Packers are a hurting unit
That right there is probably the best imagery available for the state of the Packers at the moment.
"I guess the injury bug is on us this year," said Finley, who confirmed he would miss at least the Miami game, after suffering a knee injury less than a minute into the game against Washington that would excruciatingly stretch into a 16-13 overtime loss.
One of the Packers' leading go-to guys is going to have to get at the end of a long training-room line.
Four starters were already missing by the time they kicked it off on a hot afternoon at FedEx Field. It would get even warmer for the Packers when several others disappeared in various states of disrepair by the time it was over.
That Finley, Aaron Rodgers (concussion) and Clay Matthews (hamstring)—three of the playmaking Big Four along with Charles Woodson, who wasn't feeling so well himself for altogether different reasons_were among the fallen pretty much tells you right here and now that this team might already be wrestling out of its weight class with a beast of a double-whammy.
"Nothing has changed about our goals," Finley said.
Admirable, certainly. But that would be part of the other issue.
There are injuries, which are part of life in the NFL. And then there are expectations, the kind that might as well have put a Super Bowl-or-bust helmet sticker just above the squashed-G from the get-go.
Finley wasn't the only one to say it; he just said it through stadium-size speakers after the intrasquad scrimmage a couple of months ago.
The Packers were feeling the championship vibe, and the media were spreading it around so liberally that you'd thought fertilizing manure was on sale at the Farm and Fleet.
The fans were feeling it, and the football world was feeling it to the extent that maybe even Denny "Crown ‘Em" Green was feeling it.
But there's one slight problem. The league first requires an entire 16-game presence.
Naturally, the questions of expectations irked a coach who had a reason to be upset with other matters.
"I answer expectations questions all the time," Mike McCarthy said. "Our expectations are week to week."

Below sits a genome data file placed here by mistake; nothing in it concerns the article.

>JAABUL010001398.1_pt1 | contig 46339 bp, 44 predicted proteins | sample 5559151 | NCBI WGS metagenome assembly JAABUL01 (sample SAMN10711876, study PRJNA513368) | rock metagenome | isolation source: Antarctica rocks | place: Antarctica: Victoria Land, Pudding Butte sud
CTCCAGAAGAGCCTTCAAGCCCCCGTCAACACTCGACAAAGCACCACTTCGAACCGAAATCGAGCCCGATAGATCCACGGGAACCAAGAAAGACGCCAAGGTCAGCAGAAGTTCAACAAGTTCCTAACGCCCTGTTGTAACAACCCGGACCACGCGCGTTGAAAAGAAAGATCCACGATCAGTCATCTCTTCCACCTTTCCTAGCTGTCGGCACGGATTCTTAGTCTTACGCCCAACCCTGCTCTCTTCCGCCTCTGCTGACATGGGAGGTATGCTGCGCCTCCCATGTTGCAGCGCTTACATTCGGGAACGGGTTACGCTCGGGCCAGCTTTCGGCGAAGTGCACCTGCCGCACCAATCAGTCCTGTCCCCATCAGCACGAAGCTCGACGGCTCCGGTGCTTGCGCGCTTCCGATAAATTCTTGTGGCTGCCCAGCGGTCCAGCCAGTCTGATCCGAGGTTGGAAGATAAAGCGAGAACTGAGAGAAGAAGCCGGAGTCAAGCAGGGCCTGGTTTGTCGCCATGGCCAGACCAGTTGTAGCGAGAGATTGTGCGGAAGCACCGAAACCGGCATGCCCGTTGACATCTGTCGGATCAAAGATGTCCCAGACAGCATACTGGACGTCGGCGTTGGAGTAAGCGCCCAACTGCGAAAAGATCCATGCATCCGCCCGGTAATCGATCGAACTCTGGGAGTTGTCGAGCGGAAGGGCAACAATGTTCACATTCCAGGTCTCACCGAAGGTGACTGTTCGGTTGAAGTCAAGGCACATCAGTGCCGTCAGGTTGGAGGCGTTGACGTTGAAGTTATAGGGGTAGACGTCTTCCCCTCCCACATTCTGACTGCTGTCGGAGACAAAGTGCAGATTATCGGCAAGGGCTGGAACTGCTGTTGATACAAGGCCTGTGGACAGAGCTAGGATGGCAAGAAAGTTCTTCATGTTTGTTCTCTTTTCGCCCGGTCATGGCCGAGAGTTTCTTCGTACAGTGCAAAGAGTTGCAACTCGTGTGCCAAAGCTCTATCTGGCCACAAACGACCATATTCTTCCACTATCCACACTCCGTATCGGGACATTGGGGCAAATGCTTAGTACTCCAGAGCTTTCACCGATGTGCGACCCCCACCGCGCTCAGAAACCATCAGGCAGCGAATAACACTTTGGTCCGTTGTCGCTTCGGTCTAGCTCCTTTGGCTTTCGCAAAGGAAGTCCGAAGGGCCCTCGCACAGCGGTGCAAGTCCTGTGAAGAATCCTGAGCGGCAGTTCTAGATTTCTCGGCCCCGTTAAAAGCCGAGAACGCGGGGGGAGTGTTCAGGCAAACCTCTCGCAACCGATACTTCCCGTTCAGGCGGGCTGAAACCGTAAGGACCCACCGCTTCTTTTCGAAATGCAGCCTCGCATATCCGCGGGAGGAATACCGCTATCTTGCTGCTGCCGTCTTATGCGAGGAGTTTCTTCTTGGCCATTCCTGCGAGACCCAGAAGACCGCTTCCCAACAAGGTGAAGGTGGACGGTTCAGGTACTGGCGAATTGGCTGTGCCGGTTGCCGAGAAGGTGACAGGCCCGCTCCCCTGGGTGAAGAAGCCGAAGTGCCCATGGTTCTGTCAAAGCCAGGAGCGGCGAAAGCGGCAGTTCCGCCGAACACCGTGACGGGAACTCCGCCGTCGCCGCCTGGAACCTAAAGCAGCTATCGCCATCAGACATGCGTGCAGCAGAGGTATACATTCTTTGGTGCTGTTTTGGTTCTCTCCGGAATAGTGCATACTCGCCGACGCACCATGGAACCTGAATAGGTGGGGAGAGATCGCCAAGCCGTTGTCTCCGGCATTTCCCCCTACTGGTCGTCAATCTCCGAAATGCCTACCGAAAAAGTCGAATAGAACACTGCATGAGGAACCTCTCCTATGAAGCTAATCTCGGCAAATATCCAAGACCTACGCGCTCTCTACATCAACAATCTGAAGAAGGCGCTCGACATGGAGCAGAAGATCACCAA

They are now.
But give the Packers a measure of credit for improvising against Washington. They changed their plan with what they were down to after Finley, Matthews and Donald Lee joined Ryan Grant, Nick Barnett, Mark Tauscher and Morgan Burnett on the spectator list. But even with a 10-point lead, it wasn't enough on the road to limp to the finish line as they did the week before at home against the Detroit Lions.
They blew coverages. They missed tackles. They left three huge points on the field by trying to get six with Finley's inexperienced backup on fourth and goal.
They missed kicks. They dropped footballs. They wasted a big timeout with disorganization. They weren't sharp with time management. The committed silly penalties, even if Woodson vehemently protested the obvious interference penalty he drew on the game-losing drive.
No one in 31 other cities gives a rodent's you-know-what that the Packers have an injury list that drops to the floor when held at Finley's pad level.
If the backups can't stop an underdog from making big plays, even if it has a savvy vet like Donovan McNabb, the roster composition must be called into question.
But, the Packers actually ran the ball well enough to beat a team like Washington. Brandon Jackson broke off a 71-yarder. Yet, the Packers wasted it when their passing game wasn't enough to beat a team like Carolina.
Aside from the dropped passes and the four sacks, Rodgers was struggling before he was knocked into the District proper on the Packers' final offensive play.
Consequently, the interception that virtually ended the game wasn't even close to Greg Jennings.
Given the care that must be taken with concussions, who knows when Rodgers will play next? Again, the Packers can't control injuries. But they can do something about the inefficiency of play that is already becoming chronic.
Michael Hunt is a Milwaukee Journal Sentinel columnist.